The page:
He sounds like a bright kid. He also sounds very frustrated, but a lot of things (including physical limitations). As a starting point, don't punish the behaviour borne of frustration. ignore it. Move him somewhere safe and ignore him. He might threaten to hurt himself but if you remove anything he can use to injure himself with, then walk away and leave him until he calms down, you might get better results. If he STILL hurts himself and does real damage, take him to the hospital. That is not good. But I'm betting he's attention-seeking and not serious about the threatened self-harm (although you may feel I'm wrong, and I could be - trust your instincts, please). Generally, a smart kid who is merely frustrated, won't do himself serious harm deliberately.

    If holding him makes him worse, don't do it. It may be great for some, but not for others. You find what works and do it. You stop doing what doesn't work. It's as simple as that.

    it's not a perfect answer but it's a start. All you can do is make a start. To think of anything else is just too overwhelming.

    He seems to respond well to academic stimulation - give him more. Throw more at him as long as he can handle it. Challenge him with puzzles, complex problems, whatever you feel will help him develop.

    I know how you feel about not letting anyone else watch him - we were repeatedly offered respite for difficult child 3 but I could never bring myself to take it up. Respite is great if you can use it but not all of us can.

    Turn off your guilt. It's a waste of energy. Turn off feeling bad that he will never be normal - what is normal, anyway? All this is slowing you down and putting up a barrier for you. He may be sensing this and resenting what he may feel is your pity. Also, don't talk about any of this in front of him or where there is any possibility of it being in his hearing. Our kids are always smarter than we think. They are also VERY quick to take on their own personal burden of guilt and inadequacy.
    Instead, teach him that he can do anything he puts his mind to. A book I would recommend (try and find it in the library) is "I Can Jump Puddles" by Alan Marshall. it's an old Aussie book but a darned good one. Marshall was an author who contracted polio when he was a young boy. This changed his life as his plans to be a horse breaker like his father, had to go. He would never ride a horse, let alone be able to break one. ALL his knowledge counted for nothing. Or so they thought.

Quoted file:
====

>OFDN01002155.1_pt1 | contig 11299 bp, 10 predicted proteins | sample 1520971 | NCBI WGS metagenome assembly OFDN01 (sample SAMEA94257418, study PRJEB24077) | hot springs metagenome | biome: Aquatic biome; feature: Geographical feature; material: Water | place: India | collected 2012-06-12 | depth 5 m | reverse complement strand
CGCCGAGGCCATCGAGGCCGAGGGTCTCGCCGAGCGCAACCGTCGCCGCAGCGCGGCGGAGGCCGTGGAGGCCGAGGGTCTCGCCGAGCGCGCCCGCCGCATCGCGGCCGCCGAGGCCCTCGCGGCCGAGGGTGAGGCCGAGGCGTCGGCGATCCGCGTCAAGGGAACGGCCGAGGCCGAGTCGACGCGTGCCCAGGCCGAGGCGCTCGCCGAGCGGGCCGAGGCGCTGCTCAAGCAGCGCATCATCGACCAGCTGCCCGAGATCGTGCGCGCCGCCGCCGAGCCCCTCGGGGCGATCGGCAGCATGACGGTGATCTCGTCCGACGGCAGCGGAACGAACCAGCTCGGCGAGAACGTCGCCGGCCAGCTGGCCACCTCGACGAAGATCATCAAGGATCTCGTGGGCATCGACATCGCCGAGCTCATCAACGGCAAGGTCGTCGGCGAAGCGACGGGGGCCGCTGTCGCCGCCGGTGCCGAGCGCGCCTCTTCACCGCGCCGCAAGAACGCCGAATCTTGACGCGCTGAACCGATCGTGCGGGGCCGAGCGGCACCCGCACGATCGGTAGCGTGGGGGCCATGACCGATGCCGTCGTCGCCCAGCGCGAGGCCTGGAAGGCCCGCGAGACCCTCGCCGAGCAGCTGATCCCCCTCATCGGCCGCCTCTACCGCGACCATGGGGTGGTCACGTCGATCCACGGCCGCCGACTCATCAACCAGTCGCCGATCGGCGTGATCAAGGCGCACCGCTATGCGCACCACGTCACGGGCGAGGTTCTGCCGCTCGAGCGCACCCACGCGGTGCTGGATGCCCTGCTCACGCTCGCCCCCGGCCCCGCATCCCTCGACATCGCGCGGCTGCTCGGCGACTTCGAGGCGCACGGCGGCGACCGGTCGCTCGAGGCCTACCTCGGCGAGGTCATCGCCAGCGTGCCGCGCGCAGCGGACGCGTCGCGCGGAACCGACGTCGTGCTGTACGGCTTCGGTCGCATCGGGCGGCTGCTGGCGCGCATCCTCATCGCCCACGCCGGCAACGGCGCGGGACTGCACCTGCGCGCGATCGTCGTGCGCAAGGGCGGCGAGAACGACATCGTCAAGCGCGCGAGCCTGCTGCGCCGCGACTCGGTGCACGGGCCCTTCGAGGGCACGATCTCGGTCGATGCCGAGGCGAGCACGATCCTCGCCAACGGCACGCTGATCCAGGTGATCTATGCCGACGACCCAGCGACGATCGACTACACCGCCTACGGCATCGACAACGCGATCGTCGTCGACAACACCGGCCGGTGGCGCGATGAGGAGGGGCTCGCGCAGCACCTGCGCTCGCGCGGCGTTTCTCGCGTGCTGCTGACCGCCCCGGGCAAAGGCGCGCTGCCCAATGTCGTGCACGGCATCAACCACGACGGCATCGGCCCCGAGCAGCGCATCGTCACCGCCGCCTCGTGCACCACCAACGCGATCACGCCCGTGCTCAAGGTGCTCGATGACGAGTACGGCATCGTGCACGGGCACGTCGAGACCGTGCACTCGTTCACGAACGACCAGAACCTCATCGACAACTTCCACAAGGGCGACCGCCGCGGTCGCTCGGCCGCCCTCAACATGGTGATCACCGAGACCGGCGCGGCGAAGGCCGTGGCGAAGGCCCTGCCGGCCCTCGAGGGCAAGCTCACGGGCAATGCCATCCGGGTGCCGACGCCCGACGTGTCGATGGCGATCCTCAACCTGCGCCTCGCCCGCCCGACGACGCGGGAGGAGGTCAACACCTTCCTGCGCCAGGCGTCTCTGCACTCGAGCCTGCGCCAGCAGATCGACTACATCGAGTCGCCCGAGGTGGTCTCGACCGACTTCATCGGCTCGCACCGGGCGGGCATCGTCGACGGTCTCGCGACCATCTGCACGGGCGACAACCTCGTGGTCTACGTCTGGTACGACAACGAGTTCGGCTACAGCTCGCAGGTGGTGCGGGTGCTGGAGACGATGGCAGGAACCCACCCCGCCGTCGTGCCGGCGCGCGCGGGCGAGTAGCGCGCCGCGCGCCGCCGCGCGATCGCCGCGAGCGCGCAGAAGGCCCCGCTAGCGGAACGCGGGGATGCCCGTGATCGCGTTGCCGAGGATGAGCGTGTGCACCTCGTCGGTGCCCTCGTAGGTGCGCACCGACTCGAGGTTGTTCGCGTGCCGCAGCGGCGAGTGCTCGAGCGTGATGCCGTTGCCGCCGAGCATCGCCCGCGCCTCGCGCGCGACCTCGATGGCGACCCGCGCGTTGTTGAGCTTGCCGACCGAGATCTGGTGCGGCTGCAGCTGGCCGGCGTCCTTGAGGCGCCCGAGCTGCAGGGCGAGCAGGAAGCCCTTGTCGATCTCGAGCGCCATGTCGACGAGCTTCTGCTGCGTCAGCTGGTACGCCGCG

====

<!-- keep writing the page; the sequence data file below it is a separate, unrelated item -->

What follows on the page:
It's an entertaining, uplifting read about living with people trying to protect you, but still trying to be a 'normal' boy. It has been made into a mini-series starring Adam Garnett and later Lewis Fitzgerald as Alan - the mini-series may only be available in Australia; and a movie was made in Czechoslovakia, of all places. All are entertaining - the book, the film and the mini-series. And all are very different but the message is the same - when you see t he boy not only riding the horse but jumping it, you can only marvel at the stubbornness and glory of the human spirit.

    A man I met at a major charity fundraising committee has cerebral palsy. He is hard to understand sometimes, when he speaks. But when he speaks the room goes quiet because he is ALWAYS worth listening to. He has difficulty walking but holds down a very senior position as an accountant - he was actually the treasurer for our state combined charities committee. Very respected - I later saw him interviewed on TV about something to do with accounting. An amazing man, a sharp wit and someone clearly who's found his niche in life.
    We have another bloke in Australia with cerebral palsy - he's a stand-up comic. A rebel, always the difficult kid, he admits to having been a big behaviour problem. His stage name is Steady Eddie. Also someone whose CDs would be worth tracking down.

    I tell you this not so you can share this with your son, but so YOU can feel positive and not negative. If your son wants to go climb a tree, let him. Don't help him unless he asks for it.